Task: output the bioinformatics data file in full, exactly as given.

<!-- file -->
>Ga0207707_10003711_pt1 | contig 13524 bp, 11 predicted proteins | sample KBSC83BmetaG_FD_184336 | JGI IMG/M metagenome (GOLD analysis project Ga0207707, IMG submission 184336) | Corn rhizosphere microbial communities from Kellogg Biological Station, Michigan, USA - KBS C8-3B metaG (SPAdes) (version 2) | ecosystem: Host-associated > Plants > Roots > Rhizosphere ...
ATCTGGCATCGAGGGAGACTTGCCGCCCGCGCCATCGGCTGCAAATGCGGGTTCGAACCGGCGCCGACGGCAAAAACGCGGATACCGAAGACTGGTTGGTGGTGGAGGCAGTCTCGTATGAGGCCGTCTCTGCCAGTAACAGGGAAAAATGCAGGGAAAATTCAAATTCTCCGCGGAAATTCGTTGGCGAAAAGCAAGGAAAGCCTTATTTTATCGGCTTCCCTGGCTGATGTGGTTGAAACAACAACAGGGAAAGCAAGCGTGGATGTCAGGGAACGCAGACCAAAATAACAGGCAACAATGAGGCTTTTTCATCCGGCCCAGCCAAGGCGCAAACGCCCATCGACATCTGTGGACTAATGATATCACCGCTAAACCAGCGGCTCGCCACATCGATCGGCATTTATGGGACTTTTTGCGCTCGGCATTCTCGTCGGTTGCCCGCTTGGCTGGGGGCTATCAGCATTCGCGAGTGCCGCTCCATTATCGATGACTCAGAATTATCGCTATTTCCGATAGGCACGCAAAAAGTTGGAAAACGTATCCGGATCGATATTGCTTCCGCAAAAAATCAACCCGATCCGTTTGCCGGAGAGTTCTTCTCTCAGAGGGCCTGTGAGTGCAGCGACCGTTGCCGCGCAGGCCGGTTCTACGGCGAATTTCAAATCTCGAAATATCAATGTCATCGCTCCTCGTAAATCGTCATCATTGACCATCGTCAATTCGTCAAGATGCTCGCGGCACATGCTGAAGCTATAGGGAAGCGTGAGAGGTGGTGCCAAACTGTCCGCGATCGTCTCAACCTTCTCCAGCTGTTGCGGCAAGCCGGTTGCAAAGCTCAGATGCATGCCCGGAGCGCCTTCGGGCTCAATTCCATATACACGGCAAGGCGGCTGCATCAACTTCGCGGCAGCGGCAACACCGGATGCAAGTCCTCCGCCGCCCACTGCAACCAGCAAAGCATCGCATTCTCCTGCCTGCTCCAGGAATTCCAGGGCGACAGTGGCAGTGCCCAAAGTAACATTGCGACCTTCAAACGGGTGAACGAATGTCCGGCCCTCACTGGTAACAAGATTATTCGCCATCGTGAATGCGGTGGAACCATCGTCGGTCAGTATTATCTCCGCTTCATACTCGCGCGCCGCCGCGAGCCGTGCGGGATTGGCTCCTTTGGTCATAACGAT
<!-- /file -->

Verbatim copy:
>Ga0207707_10003711_pt1 | contig 13524 bp, 11 predicted proteins | sample KBSC83BmetaG_FD_184336 | JGI IMG/M metagenome (GOLD analysis project Ga0207707, IMG submission 184336) | Corn rhizosphere microbial communities from Kellogg Biological Station, Michigan, USA - KBS C8-3B metaG (SPAdes) (version 2) | ecosystem: Host-associated > Plants > Roots > Rhizosphere ...
ATCTGGCATCGAGGGAGACTTGCCGCCCGCGCCATCGGCTGCAAATGCGGGTTCGAACCGGCGCCGACGGCAAAAACGCGGATACCGAAGACTGGTTGGTGGTGGAGGCAGTCTCGTATGAGGCCGTCTCTGCCAGTAACAGGGAAAAATGCAGGGAAAATTCAAATTCTCCGCGGAAATTCGTTGGCGAAAAGCAAGGAAAGCCTTATTTTATCGGCTTCCCTGGCTGATGTGGTTGAAACAACAACAGGGAAAGCAAGCGTGGATGTCAGGGAACGCAGACCAAAATAACAGGCAACAATGAGGCTTTTTCATCCGGCCCAGCCAAGGCGCAAACGCCCATCGACATCTGTGGACTAATGATATCACCGCTAAACCAGCGGCTCGCCACATCGATCGGCATTTATGGGACTTTTTGCGCTCGGCATTCTCGTCGGTTGCCCGCTTGGCTGGGGGCTATCAGCATTCGCGAGTGCCGCTCCATTATCGATGACTCAGAATTATCGCTATTTCCGATAGGCACGCAAAAAGTTGGAAAACGTATCCGGATCGATATTGCTTCCGCAAAAAATCAACCCGATCCGTTTGCCGGAGAGTTCTTCTCTCAGAGGGCCTGTGAGTGCAGCGACCGTTGCCGCGCAGGCCGGTTCTACGGCGAATTTCAAATCTCGAAATATCAATGTCATCGCTCCTCGTAAATCGTCATCATTGACCATCGTCAATTCGTCAAGATGCTCGCGGCACATGCTGAAGCTATAGGGAAGCGTGAGAGGTGGTGCCAAACTGTCCGCGATCGTCTCAACCTTCTCCAGCTGTTGCGGCAAGCCGGTTGCAAAGCTCAGATGCATGCCCGGAGCGCCTTCGGGCTCAATTCCATATACACGGCAAGGCGGCTGCATCAACTTCGCGGCAGCGGCAACACCGGATGCAAGTCCTCCGCCGCCCACTGCAACCAGCAAAGCATCGCATTCTCCTGCCTGCTCCAGGAATTCCAGGGCGACAGTGGCAGTGCCCAAAGTAACATTGCGACCTTCAAACGGGTGAACGAATGTCCGGCCCTCACTGGTAACAAGATTATTCGCCATCGTGAATGCGGTGGAACCATCGTCGGTCAGTATTATCTCCGCTTCATACTCGCGCGCCGCCGCGAGCCGTGCGGGATTGGCTCCTTTGGTCATAACGAT